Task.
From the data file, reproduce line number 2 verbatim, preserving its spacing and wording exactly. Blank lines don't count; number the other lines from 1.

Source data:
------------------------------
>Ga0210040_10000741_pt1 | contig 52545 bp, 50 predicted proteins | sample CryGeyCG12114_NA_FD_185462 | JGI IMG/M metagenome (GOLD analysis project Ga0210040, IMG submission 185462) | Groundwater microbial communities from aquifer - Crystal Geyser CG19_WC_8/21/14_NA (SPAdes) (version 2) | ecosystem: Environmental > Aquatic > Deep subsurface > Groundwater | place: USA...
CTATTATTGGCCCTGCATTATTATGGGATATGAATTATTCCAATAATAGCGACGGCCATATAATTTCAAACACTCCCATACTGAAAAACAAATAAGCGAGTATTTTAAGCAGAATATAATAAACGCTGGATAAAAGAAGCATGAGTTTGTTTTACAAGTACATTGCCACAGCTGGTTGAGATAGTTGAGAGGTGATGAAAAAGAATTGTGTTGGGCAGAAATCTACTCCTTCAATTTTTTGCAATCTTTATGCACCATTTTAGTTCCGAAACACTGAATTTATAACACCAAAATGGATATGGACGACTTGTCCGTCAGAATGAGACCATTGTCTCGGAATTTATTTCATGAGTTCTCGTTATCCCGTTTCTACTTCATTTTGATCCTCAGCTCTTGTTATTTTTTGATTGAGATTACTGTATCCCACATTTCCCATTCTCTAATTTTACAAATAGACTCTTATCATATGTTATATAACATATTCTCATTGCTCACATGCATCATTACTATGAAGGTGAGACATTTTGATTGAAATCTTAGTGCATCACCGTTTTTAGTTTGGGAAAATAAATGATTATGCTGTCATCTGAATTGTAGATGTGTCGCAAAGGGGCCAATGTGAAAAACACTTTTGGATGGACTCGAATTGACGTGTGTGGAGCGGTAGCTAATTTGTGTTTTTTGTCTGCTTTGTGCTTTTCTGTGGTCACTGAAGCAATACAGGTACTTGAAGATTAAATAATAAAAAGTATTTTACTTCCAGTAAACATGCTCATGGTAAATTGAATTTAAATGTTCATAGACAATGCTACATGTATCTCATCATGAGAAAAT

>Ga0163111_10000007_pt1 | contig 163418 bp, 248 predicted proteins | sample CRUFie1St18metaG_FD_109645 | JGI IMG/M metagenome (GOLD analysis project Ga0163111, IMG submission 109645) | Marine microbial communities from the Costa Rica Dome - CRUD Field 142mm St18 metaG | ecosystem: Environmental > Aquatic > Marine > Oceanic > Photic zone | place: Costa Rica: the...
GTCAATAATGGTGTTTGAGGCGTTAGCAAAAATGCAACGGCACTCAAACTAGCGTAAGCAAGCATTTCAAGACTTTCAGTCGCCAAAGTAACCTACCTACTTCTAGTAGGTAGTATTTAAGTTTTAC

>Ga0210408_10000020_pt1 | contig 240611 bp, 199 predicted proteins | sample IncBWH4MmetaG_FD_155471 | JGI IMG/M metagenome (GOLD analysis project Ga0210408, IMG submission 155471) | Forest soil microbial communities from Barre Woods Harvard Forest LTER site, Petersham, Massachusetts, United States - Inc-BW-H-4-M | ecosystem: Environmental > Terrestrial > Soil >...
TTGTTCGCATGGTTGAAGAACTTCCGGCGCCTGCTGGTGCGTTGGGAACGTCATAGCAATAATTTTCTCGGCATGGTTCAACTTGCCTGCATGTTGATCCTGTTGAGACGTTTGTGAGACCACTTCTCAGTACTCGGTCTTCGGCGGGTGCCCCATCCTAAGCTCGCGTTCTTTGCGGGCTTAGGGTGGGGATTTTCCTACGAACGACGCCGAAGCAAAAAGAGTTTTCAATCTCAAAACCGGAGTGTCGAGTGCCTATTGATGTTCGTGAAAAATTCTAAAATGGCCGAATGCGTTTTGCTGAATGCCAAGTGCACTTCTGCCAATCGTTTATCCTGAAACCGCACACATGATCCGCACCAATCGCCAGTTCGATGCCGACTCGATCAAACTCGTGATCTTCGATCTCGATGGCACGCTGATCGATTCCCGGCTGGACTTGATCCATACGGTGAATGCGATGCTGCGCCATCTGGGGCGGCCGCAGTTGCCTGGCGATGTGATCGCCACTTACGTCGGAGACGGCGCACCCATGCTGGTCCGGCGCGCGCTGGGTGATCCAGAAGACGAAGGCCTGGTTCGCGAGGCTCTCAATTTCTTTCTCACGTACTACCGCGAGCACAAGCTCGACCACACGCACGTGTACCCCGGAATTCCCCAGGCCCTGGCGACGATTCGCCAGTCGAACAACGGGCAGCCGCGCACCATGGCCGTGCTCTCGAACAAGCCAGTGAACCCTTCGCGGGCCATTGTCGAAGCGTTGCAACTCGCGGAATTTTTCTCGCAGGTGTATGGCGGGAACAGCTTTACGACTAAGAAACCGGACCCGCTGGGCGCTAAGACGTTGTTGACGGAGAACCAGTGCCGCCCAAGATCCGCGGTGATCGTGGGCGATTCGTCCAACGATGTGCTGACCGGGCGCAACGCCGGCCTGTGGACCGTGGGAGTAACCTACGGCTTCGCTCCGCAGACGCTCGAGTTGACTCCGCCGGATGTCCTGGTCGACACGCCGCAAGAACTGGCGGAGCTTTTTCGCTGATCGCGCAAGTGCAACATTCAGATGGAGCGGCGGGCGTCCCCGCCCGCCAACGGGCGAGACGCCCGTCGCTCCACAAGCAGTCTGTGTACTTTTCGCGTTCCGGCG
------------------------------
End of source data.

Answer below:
CTATTATTGGCCCTGCATTATTATGGGATATGAATTATTCCAATAATAGCGACGGCCATATAATTTCAAACACTCCCATACTGAAAAACAAATAAGCGAGTATTTTAAGCAGAATATAATAAACGCTGGATAAAAGAAGCATGAGTTTGTTTTACAAGTACATTGCCACAGCTGGTTGAGATAGTTGAGAGGTGATGAAAAAGAATTGTGTTGGGCAGAAATCTACTCCTTCAATTTTTTGCAATCTTTATGCACCATTTTAGTTCCGAAACACTGAATTTATAACACCAAAATGGATATGGACGACTTGTCCGTCAGAATGAGACCATTGTCTCGGAATTTATTTCATGAGTTCTCGTTATCCCGTTTCTACTTCATTTTGATCCTCAGCTCTTGTTATTTTTTGATTGAGATTACTGTATCCCACATTTCCCATTCTCTAATTTTACAAATAGACTCTTATCATATGTTATATAACATATTCTCATTGCTCACATGCATCATTACTATGAAGGTGAGACATTTTGATTGAAATCTTAGTGCATCACCGTTTTTAGTTTGGGAAAATAAATGATTATGCTGTCATCTGAATTGTAGATGTGTCGCAAAGGGGCCAATGTGAAAAACACTTTTGGATGGACTCGAATTGACGTGTGTGGAGCGGTAGCTAATTTGTGTTTTTTGTCTGCTTTGTGCTTTTCTGTGGTCACTGAAGCAATACAGGTACTTGAAGATTAAATAATAAAAAGTATTTTACTTCCAGTAAACATGCTCATGGTAAATTGAATTTAAATGTTCATAGACAATGCTACATGTATCTCATCATGAGAAAAT